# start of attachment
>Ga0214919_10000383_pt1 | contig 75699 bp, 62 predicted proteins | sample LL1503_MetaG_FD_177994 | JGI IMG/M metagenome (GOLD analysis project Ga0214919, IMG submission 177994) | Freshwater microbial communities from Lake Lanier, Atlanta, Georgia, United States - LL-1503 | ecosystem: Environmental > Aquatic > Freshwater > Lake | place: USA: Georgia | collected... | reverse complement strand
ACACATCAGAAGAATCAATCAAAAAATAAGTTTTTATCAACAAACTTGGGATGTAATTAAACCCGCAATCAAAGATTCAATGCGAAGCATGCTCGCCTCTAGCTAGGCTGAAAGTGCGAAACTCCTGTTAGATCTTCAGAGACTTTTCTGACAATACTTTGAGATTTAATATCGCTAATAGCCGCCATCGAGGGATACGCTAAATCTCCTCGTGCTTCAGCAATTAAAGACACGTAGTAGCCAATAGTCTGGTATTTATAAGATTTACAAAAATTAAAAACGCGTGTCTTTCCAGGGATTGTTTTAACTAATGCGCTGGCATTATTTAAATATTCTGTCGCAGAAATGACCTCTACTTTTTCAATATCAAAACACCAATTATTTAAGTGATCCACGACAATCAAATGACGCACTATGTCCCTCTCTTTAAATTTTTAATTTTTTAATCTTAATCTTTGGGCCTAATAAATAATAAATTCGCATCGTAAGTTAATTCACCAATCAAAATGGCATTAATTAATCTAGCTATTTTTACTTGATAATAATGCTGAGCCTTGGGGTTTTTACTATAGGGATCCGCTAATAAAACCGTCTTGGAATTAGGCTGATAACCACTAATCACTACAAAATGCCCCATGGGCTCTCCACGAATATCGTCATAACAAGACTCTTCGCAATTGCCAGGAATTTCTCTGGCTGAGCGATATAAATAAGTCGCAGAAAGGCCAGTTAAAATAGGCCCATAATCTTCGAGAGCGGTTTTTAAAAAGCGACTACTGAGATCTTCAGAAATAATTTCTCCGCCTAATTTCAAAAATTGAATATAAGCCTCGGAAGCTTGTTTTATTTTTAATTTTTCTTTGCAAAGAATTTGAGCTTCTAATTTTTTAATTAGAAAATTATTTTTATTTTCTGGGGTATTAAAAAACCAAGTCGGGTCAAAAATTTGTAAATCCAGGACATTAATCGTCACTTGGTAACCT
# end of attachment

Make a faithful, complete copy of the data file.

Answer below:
>Ga0214919_10000383_pt1 | contig 75699 bp, 62 predicted proteins | sample LL1503_MetaG_FD_177994 | JGI IMG/M metagenome (GOLD analysis project Ga0214919, IMG submission 177994) | Freshwater microbial communities from Lake Lanier, Atlanta, Georgia, United States - LL-1503 | ecosystem: Environmental > Aquatic > Freshwater > Lake | place: USA: Georgia | collected... | reverse complement strand
ACACATCAGAAGAATCAATCAAAAAATAAGTTTTTATCAACAAACTTGGGATGTAATTAAACCCGCAATCAAAGATTCAATGCGAAGCATGCTCGCCTCTAGCTAGGCTGAAAGTGCGAAACTCCTGTTAGATCTTCAGAGACTTTTCTGACAATACTTTGAGATTTAATATCGCTAATAGCCGCCATCGAGGGATACGCTAAATCTCCTCGTGCTTCAGCAATTAAAGACACGTAGTAGCCAATAGTCTGGTATTTATAAGATTTACAAAAATTAAAAACGCGTGTCTTTCCAGGGATTGTTTTAACTAATGCGCTGGCATTATTTAAATATTCTGTCGCAGAAATGACCTCTACTTTTTCAATATCAAAACACCAATTATTTAAGTGATCCACGACAATCAAATGACGCACTATGTCCCTCTCTTTAAATTTTTAATTTTTTAATCTTAATCTTTGGGCCTAATAAATAATAAATTCGCATCGTAAGTTAATTCACCAATCAAAATGGCATTAATTAATCTAGCTATTTTTACTTGATAATAATGCTGAGCCTTGGGGTTTTTACTATAGGGATCCGCTAATAAAACCGTCTTGGAATTAGGCTGATAACCACTAATCACTACAAAATGCCCCATGGGCTCTCCACGAATATCGTCATAACAAGACTCTTCGCAATTGCCAGGAATTTCTCTGGCTGAGCGATATAAATAAGTCGCAGAAAGGCCAGTTAAAATAGGCCCATAATCTTCGAGAGCGGTTTTTAAAAAGCGACTACTGAGATCTTCAGAAATAATTTCTCCGCCTAATTTCAAAAATTGAATATAAGCCTCGGAAGCTTGTTTTATTTTTAATTTTTCTTTGCAAAGAATTTGAGCTTCTAATTTTTTAATTAGAAAATTATTTTTATTTTCTGGGGTATTAAAAAACCAAGTCGGGTCAAAAATTTGTAAATCCAGGACATTAATCGTCACTTGGTAACCT